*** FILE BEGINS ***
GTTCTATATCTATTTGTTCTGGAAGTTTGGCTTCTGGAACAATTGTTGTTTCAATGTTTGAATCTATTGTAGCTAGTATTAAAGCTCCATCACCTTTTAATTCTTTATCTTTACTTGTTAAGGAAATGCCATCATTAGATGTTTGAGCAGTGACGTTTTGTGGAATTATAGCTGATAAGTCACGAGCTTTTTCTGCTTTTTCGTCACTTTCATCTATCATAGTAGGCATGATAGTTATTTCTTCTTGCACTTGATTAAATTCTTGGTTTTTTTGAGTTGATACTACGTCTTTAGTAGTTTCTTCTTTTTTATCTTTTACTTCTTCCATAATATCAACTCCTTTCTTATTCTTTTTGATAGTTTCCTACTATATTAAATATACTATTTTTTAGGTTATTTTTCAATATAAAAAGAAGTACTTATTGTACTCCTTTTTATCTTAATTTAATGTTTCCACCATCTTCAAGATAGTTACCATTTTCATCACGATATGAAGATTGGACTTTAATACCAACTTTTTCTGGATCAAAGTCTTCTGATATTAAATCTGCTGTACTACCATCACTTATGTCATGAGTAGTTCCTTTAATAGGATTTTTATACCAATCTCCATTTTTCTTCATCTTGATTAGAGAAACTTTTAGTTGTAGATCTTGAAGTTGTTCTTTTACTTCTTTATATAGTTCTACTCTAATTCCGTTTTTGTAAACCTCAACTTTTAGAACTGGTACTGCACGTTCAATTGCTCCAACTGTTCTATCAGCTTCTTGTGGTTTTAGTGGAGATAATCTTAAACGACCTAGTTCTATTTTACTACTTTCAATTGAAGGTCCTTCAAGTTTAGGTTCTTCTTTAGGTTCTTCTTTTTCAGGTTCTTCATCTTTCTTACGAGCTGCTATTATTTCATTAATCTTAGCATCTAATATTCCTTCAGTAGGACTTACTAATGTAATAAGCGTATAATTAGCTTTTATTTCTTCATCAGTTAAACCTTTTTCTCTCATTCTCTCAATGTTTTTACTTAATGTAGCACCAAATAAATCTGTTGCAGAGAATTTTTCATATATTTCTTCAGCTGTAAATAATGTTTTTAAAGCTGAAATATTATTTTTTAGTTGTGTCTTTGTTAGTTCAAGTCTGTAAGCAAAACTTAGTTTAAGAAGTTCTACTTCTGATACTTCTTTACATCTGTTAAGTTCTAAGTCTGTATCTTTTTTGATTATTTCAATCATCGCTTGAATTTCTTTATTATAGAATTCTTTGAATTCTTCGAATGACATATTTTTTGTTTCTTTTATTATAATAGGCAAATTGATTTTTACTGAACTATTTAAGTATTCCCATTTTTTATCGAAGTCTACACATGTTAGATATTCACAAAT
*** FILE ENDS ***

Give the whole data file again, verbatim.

GTTCTATATCTATTTGTTCTGGAAGTTTGGCTTCTGGAACAATTGTTGTTTCAATGTTTGAATCTATTGTAGCTAGTATTAAAGCTCCATCACCTTTTAATTCTTTATCTTTACTTGTTAAGGAAATGCCATCATTAGATGTTTGAGCAGTGACGTTTTGTGGAATTATAGCTGATAAGTCACGAGCTTTTTCTGCTTTTTCGTCACTTTCATCTATCATAGTAGGCATGATAGTTATTTCTTCTTGCACTTGATTAAATTCTTGGTTTTTTTGAGTTGATACTACGTCTTTAGTAGTTTCTTCTTTTTTATCTTTTACTTCTTCCATAATATCAACTCCTTTCTTATTCTTTTTGATAGTTTCCTACTATATTAAATATACTATTTTTTAGGTTATTTTTCAATATAAAAAGAAGTACTTATTGTACTCCTTTTTATCTTAATTTAATGTTTCCACCATCTTCAAGATAGTTACCATTTTCATCACGATATGAAGATTGGACTTTAATACCAACTTTTTCTGGATCAAAGTCTTCTGATATTAAATCTGCTGTACTACCATCACTTATGTCATGAGTAGTTCCTTTAATAGGATTTTTATACCAATCTCCATTTTTCTTCATCTTGATTAGAGAAACTTTTAGTTGTAGATCTTGAAGTTGTTCTTTTACTTCTTTATATAGTTCTACTCTAATTCCGTTTTTGTAAACCTCAACTTTTAGAACTGGTACTGCACGTTCAATTGCTCCAACTGTTCTATCAGCTTCTTGTGGTTTTAGTGGAGATAATCTTAAACGACCTAGTTCTATTTTACTACTTTCAATTGAAGGTCCTTCAAGTTTAGGTTCTTCTTTAGGTTCTTCTTTTTCAGGTTCTTCATCTTTCTTACGAGCTGCTATTATTTCATTAATCTTAGCATCTAATATTCCTTCAGTAGGACTTACTAATGTAATAAGCGTATAATTAGCTTTTATTTCTTCATCAGTTAAACCTTTTTCTCTCATTCTCTCAATGTTTTTACTTAATGTAGCACCAAATAAATCTGTTGCAGAGAATTTTTCATATATTTCTTCAGCTGTAAATAATGTTTTTAAAGCTGAAATATTATTTTTTAGTTGTGTCTTTGTTAGTTCAAGTCTGTAAGCAAAACTTAGTTTAAGAAGTTCTACTTCTGATACTTCTTTACATCTGTTAAGTTCTAAGTCTGTATCTTTTTTGATTATTTCAATCATCGCTTGAATTTCTTTATTATAGAATTCTTTGAATTCTTCGAATGACATATTTTTTGTTTCTTTTATTATAATAGGCAAATTGATTTTTACTGAACTATTTAAGTATTCCCATTTTTTATCGAAGTCTACACATGTTAGATATTCACAAAT